For shareholders of Tata Steel Ltd, India’s second-largest private sector steel producer, the September quarter numbers reported on Friday have given a glimmer of light after a weak performance through FY20 and a disastrous first quarter. With the operating metrics for India bouncing back in Q2, and the solution for a part of its European overhang, the company looks set for a turnaround.

On Friday, Tata Steel’s management said it is getting ready to split its European operations down the middle as it begins talks with Scandinavian steel sheet maker SSAB Sweden to sell its profitable Netherlands division. The deal is expected to close in six-nine months. Tata Steel has about 7.5 million tonnes per annum (mtpa) of steel-making capacity at its IJmuiden Steelworks in Netherlands and another 3 mtpa at Port Talbot in the UK.

The stock market took Tata Steel’s announcement kindly as shares rose 1.15% during Muhurat trading on BSE on Saturday. “While the traditional line of thinking is to sell the loss-making asset (Port Talbot) and retain the profitable division, the sale to SSAB will be a good move for Tata Steel in the long-run,” said Amit Dixit, assistant vice-president, research, Edelweiss Securities.

Comparing the deal to the September acquisition by Cleveland-Cliffs Inc. of ArcelorMittal USA for $1.4 billion, Dixit said: “That transaction was done at six times of through-the-cycle Ebitda/tonne (calculating the quarterly average Ebitda/tonne of the past three years). Using the same principle, Ijmuiden’s Ebitda/tonne should fetch a significant value, giving Tata Steel the ability to reduce its debt and free up focus for solving UK business.”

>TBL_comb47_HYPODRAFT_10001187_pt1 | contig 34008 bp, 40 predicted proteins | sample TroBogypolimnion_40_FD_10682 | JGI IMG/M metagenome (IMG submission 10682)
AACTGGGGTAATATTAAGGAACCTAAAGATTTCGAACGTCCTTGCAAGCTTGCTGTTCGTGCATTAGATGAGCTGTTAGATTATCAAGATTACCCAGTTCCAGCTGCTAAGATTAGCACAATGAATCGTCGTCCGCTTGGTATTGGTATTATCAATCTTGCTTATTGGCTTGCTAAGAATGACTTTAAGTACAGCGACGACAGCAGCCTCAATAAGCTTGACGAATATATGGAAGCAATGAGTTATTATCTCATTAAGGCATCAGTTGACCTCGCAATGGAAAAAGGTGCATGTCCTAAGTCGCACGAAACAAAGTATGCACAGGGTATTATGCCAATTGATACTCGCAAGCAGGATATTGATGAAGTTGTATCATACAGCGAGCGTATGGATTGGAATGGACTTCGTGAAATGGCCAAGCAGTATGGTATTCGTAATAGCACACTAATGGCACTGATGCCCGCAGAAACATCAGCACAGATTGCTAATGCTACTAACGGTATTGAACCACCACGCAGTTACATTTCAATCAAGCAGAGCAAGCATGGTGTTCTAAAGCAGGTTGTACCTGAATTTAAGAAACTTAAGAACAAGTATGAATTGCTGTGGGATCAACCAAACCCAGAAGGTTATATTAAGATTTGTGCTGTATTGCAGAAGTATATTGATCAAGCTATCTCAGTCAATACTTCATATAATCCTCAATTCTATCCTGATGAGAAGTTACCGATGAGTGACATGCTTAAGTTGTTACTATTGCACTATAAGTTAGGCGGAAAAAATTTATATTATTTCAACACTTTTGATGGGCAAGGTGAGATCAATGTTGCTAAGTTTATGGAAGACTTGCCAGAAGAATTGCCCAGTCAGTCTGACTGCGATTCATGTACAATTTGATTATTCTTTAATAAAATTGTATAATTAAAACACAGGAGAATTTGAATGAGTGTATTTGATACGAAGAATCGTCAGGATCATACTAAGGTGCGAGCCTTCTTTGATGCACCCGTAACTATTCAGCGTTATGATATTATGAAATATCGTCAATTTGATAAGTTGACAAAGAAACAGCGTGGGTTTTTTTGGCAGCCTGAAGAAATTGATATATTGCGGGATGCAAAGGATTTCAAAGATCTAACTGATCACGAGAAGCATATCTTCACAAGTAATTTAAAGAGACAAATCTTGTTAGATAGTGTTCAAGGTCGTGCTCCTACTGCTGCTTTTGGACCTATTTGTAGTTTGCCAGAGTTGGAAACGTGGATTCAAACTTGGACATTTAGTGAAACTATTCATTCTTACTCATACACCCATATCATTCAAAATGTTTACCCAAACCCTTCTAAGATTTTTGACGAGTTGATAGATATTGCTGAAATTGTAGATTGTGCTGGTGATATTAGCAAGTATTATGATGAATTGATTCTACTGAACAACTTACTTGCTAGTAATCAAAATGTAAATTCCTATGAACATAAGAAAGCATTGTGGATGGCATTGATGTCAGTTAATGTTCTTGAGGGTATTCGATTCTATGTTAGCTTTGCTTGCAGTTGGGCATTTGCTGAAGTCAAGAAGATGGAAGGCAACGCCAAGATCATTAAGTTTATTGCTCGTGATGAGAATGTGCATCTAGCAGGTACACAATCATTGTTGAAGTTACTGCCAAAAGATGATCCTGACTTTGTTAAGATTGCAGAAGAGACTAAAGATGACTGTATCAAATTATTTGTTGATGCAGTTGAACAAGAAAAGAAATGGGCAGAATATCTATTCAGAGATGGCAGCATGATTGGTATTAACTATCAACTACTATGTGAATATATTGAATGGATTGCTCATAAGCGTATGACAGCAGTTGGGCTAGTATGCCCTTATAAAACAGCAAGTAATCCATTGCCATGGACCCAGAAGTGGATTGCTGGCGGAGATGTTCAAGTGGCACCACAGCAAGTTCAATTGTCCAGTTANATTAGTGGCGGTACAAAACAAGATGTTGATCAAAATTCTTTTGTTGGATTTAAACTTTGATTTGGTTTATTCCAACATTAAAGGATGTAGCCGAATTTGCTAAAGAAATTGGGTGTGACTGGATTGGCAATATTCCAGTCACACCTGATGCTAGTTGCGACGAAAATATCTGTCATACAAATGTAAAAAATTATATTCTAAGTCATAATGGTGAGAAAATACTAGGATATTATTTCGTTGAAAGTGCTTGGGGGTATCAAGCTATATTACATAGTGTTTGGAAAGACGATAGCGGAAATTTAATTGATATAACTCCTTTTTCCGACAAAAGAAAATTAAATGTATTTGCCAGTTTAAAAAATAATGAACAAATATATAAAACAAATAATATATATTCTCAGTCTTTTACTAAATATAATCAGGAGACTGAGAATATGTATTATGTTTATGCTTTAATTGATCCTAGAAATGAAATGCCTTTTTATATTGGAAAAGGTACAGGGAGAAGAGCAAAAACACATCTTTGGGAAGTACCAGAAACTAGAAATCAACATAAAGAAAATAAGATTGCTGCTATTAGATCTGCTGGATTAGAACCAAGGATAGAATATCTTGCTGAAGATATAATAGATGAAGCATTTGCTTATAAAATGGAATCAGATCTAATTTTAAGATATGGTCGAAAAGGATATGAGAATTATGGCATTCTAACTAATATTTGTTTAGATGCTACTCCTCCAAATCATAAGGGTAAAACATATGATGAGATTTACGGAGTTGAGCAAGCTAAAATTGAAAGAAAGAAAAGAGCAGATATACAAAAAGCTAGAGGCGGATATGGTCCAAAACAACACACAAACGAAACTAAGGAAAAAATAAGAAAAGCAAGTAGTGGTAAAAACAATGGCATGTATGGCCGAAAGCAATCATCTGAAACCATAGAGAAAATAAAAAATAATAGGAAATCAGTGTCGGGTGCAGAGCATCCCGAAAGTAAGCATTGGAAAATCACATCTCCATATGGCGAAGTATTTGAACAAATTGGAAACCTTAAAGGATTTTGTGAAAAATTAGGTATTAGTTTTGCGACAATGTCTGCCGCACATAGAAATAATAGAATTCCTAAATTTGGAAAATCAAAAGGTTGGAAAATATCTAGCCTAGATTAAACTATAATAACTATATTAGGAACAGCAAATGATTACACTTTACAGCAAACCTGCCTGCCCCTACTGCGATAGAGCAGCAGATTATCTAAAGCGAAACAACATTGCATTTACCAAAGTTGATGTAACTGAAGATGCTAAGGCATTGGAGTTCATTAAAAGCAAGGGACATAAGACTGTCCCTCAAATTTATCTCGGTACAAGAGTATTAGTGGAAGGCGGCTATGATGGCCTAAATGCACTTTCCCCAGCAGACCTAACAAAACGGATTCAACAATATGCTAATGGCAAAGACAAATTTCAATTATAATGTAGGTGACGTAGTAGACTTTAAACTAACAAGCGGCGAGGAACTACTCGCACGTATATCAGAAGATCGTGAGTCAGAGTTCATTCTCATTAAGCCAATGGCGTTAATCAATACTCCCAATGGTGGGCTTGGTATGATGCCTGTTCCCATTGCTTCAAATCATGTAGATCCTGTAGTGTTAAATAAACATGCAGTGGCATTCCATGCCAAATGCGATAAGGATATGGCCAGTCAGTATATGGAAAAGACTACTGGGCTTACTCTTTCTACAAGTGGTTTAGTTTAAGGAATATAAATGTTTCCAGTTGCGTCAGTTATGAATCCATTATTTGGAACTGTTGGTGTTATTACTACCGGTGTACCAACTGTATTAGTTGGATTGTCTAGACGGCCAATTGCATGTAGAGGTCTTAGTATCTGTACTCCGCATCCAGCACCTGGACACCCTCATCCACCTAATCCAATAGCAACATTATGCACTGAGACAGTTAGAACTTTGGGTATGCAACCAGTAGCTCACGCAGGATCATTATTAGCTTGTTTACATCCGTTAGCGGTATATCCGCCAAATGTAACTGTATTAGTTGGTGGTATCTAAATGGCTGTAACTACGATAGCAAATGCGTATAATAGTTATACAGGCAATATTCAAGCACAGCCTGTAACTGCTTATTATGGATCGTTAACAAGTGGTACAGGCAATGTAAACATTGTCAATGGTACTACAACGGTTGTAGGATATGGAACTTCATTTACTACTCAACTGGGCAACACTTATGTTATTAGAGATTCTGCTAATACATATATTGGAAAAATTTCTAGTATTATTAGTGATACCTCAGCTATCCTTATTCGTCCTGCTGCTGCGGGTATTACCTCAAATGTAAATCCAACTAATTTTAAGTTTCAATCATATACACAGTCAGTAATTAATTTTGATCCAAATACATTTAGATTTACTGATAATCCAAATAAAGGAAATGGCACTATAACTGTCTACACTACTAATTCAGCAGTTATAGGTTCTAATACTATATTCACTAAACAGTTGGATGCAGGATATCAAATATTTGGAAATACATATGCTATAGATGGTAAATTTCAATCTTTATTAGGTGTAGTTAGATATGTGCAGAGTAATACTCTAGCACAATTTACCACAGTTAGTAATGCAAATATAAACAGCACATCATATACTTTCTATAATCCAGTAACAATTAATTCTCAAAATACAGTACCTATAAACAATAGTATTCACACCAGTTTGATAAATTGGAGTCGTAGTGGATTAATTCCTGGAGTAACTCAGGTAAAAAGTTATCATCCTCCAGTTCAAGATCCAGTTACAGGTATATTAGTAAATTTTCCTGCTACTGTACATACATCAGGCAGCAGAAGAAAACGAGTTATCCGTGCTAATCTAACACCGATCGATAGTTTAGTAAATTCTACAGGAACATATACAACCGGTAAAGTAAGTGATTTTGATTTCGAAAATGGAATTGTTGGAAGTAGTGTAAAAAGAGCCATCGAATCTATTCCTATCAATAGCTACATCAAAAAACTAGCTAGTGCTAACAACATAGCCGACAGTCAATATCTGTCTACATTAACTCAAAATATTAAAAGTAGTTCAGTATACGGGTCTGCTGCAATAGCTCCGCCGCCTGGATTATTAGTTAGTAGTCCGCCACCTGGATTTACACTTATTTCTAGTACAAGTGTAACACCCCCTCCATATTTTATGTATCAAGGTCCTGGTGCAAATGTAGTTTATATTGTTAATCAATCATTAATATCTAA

Ebitda is earnings before interest, tax, depreciation and amortization. Ebitda per tonne is a key metric for the operating profitability of a steel plant.

The two key approvals required for the deal to go through are from the unions and the European Competition Commission. Unlike the EC scuttling Tata Steel Europe’s proposed merger with Germany’s Thyssenkrupp last year, the acquisition by SSAB is not expected to meet with resistance since the Ijmuiden plant produces flats for automotives and packaging industries, while SSAB focuses on plates.

“Being in the EU restricts the level of government support that the UK can offer Port Talbot. Once Brexit happens in March, the UK government will be able to offer concessions in terms of subsidies or investment that it can’t offer now,” Dixit said. “Port Talbot is the only crude steel-producing plant in the UK and employs a lot of people. Tata Steel will be in a better position to negotiate with government post-Brexit.”

Overall, Tata Steel Europe’s performance also improved operationally in the second quarter. After reporting negative Ebitda in FY20 and in the first quarter of this fiscal year, the European business was close to turning Ebitda-positive in Q2 had it not been for carbon credit provisions of €50 million.

In India, Ebitda surged 49% year-on-year to ₹6,025 crore, driven by higher volumes, improved realizations and cost efficiencies. The management said sales realizations are likely to increase in Q3 as well, as higher international steel prices allow domestic mills to hike rates.